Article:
can look back with appreciation on the generous work and help at all times given by him to worthy objects. He went abroad on two occasions, to England and America, where he continued his musical studies. He had a long stay in America, remaining there for five years, eventually returning to Newcastle. In more recent years failing sight restricted his activities,
but although incapacitated in this way he still maintained undiminished interest in music, and that cheerfulness and amiability of disposition which endeared him to so many retained to him a very wide circle of friends. He is survived by two brothers, Messrs. J. C. Wood. Cliffdale, Scone, and J. A. Wood, Newcastle, and three sisters, Mesdames H. H. Lang,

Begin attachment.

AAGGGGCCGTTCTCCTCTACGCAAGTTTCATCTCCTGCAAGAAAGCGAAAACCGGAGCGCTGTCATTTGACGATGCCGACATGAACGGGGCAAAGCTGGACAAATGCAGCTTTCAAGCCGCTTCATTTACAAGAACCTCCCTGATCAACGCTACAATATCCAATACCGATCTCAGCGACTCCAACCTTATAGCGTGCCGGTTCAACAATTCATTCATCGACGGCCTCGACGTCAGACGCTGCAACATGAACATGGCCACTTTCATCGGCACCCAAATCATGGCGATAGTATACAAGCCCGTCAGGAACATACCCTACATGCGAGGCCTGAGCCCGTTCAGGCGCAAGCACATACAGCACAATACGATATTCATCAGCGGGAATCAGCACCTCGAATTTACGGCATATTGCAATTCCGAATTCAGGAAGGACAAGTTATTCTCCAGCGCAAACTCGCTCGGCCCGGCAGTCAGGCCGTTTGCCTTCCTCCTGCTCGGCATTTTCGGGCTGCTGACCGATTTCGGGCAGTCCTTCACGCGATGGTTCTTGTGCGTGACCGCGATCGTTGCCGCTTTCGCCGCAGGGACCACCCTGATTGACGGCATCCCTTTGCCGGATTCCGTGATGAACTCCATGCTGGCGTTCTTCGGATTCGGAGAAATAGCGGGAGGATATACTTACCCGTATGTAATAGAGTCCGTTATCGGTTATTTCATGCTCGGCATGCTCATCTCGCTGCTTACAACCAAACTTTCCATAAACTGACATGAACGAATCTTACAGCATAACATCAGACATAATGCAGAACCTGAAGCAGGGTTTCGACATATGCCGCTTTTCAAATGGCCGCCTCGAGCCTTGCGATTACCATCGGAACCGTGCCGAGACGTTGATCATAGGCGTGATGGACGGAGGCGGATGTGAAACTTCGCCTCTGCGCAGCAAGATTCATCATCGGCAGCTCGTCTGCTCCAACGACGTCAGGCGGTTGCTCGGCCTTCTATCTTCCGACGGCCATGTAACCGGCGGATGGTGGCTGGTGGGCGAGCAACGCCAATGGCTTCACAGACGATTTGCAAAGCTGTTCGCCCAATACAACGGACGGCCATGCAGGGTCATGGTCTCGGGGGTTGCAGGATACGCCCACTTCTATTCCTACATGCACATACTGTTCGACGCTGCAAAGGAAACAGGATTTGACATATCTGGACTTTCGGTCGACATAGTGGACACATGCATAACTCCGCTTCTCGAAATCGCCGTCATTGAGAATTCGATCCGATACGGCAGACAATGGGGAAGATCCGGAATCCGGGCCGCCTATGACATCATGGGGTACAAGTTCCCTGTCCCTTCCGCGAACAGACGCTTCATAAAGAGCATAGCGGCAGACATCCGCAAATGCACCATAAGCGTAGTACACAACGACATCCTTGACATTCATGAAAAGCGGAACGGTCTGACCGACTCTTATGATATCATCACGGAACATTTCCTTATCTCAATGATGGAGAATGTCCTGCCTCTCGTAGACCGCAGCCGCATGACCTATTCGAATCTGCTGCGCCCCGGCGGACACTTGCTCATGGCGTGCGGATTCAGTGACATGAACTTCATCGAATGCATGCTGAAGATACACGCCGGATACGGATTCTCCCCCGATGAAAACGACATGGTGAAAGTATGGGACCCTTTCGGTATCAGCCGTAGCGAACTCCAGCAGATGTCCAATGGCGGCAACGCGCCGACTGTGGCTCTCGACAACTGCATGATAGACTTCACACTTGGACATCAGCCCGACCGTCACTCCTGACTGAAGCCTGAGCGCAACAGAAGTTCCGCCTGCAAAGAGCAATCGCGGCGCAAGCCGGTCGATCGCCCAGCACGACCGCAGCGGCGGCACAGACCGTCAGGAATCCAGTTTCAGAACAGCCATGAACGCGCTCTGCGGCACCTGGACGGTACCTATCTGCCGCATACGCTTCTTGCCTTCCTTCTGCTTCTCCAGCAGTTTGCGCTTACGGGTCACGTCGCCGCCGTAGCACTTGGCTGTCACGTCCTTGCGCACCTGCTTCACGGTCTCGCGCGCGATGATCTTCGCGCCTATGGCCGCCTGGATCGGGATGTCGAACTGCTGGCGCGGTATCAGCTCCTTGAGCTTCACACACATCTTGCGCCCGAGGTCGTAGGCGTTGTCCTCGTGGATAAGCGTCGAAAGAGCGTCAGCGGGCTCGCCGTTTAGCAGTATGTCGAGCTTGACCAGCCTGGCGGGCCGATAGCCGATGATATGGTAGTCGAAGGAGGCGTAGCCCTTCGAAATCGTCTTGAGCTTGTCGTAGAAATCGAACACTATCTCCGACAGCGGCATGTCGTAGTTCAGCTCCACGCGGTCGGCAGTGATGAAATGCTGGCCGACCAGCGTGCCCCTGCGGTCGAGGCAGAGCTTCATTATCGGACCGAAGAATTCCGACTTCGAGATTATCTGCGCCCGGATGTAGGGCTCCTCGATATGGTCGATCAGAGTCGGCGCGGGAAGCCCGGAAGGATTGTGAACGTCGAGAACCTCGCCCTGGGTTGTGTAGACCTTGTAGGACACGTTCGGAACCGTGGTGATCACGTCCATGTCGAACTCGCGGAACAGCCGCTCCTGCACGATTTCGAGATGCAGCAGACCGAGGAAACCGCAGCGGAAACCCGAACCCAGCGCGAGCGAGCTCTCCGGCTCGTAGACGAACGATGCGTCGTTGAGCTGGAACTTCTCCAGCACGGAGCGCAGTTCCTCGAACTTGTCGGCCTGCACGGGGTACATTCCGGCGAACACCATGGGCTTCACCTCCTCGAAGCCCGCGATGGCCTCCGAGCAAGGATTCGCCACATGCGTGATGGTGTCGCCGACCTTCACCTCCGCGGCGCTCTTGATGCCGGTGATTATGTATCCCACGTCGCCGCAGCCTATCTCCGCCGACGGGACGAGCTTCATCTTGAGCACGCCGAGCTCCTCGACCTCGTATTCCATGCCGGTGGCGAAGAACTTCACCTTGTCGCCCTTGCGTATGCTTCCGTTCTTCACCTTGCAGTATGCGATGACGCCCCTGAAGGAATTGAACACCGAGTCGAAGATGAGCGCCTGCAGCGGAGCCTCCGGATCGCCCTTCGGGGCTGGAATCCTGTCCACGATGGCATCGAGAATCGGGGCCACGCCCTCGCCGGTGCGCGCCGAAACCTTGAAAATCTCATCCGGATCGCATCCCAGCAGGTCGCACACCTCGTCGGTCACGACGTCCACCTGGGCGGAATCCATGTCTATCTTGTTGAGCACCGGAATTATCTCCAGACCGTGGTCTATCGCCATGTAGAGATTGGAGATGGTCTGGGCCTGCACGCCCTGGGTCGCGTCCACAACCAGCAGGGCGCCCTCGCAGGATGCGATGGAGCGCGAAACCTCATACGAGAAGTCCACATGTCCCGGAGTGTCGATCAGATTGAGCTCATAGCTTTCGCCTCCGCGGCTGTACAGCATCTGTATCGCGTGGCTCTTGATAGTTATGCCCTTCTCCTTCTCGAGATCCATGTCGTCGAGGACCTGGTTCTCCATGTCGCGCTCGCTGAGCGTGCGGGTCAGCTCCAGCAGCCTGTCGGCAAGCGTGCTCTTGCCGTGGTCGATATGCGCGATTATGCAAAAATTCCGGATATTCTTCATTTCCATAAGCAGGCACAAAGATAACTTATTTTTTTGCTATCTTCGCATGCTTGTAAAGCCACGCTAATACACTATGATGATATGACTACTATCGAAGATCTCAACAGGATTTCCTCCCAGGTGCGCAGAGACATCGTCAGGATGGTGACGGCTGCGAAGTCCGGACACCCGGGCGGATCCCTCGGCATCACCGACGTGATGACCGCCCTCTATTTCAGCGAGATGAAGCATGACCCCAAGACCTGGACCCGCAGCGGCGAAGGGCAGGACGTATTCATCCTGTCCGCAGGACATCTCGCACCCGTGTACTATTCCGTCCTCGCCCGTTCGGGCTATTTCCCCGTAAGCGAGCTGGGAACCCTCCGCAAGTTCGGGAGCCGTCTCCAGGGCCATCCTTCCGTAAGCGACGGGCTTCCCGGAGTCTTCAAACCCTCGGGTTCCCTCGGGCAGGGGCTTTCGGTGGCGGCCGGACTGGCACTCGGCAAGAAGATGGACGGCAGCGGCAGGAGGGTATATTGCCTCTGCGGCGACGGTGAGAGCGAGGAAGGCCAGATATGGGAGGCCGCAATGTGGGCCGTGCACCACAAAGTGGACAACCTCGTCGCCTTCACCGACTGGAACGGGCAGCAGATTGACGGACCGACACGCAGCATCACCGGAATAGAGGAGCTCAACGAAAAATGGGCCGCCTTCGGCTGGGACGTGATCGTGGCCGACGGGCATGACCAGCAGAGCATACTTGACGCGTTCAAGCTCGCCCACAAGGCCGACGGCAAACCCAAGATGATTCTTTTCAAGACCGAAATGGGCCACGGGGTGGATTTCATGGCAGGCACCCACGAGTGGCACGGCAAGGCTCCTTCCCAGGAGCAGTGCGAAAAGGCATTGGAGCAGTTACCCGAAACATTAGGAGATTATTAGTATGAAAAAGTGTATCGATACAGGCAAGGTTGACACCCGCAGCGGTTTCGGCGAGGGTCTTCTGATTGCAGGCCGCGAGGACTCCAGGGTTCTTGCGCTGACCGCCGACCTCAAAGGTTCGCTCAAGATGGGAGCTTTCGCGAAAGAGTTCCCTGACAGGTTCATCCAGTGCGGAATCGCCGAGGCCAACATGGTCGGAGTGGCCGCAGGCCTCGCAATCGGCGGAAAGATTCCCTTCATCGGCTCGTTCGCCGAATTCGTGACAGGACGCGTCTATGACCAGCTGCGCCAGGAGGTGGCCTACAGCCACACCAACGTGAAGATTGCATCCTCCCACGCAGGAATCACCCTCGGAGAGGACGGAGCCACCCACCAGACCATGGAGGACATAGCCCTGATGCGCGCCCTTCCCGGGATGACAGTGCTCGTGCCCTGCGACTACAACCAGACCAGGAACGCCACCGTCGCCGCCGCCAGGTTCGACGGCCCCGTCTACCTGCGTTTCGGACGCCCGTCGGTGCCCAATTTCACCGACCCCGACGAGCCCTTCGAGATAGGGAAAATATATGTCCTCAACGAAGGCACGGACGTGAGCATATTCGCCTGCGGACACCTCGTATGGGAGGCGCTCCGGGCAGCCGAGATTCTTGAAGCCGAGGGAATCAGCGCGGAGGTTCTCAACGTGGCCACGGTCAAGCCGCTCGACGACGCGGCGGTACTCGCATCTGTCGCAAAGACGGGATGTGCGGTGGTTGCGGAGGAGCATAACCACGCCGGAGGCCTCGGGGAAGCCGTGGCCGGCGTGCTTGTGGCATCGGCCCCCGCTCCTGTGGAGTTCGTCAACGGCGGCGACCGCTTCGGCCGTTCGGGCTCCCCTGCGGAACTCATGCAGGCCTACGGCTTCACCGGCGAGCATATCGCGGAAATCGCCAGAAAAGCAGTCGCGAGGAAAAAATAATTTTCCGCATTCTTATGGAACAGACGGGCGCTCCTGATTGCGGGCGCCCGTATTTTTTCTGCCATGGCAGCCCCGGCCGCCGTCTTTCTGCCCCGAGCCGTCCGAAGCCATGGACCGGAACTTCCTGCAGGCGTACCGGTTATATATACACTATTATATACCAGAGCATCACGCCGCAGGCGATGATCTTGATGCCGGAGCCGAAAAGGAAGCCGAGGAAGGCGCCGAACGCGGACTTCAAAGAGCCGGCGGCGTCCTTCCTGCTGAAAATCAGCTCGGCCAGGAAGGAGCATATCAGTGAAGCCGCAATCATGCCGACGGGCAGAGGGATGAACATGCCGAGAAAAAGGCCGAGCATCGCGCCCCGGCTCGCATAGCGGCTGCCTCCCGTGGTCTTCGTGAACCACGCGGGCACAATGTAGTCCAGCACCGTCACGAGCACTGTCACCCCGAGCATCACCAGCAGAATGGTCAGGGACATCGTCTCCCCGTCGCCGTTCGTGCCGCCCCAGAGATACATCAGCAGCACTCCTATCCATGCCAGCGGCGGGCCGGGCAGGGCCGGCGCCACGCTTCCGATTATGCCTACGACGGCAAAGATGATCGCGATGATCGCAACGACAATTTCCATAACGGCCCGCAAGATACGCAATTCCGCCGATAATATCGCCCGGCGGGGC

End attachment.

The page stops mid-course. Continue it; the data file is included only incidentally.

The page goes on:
Newcastle, O. F. Warren, Sydney, and Myra Logan, London.  The funeral, which took place from his late residence, "Ocean View," Newcomenstreet, Newcastle, was private. The Interment was made in the family mausoleum in the Church of England Cemetery, Sandgate, Rev. Minor Canon O. C. J. Van, assisted by Rev. B. C. Wilson, headmaster of Broughton Church of England School for Boys, officiating.  Wreaths were laid on the grave on behalf of brothers and sisters, nieces and nephews. CGsh, Rulpert. Mr. Alec Regan, Mr. Stafford, Mr. and Mrs. Ivanoff, Mrs. Morris Cohen, Dr. and Mrs. Harker, Miss Kathleen Melvil, Mr. and Mrs. A. A. Hall, Mr. and Mrs. Sidney Croudace, Messrs. Nevil and Colin Hall, Messrs.Capewell and Taylor, Rev. W. F. and Mrs. James, Mrs. Hudson Berkeley, Mr.Oscar Gillam, Bishop of Bathurst and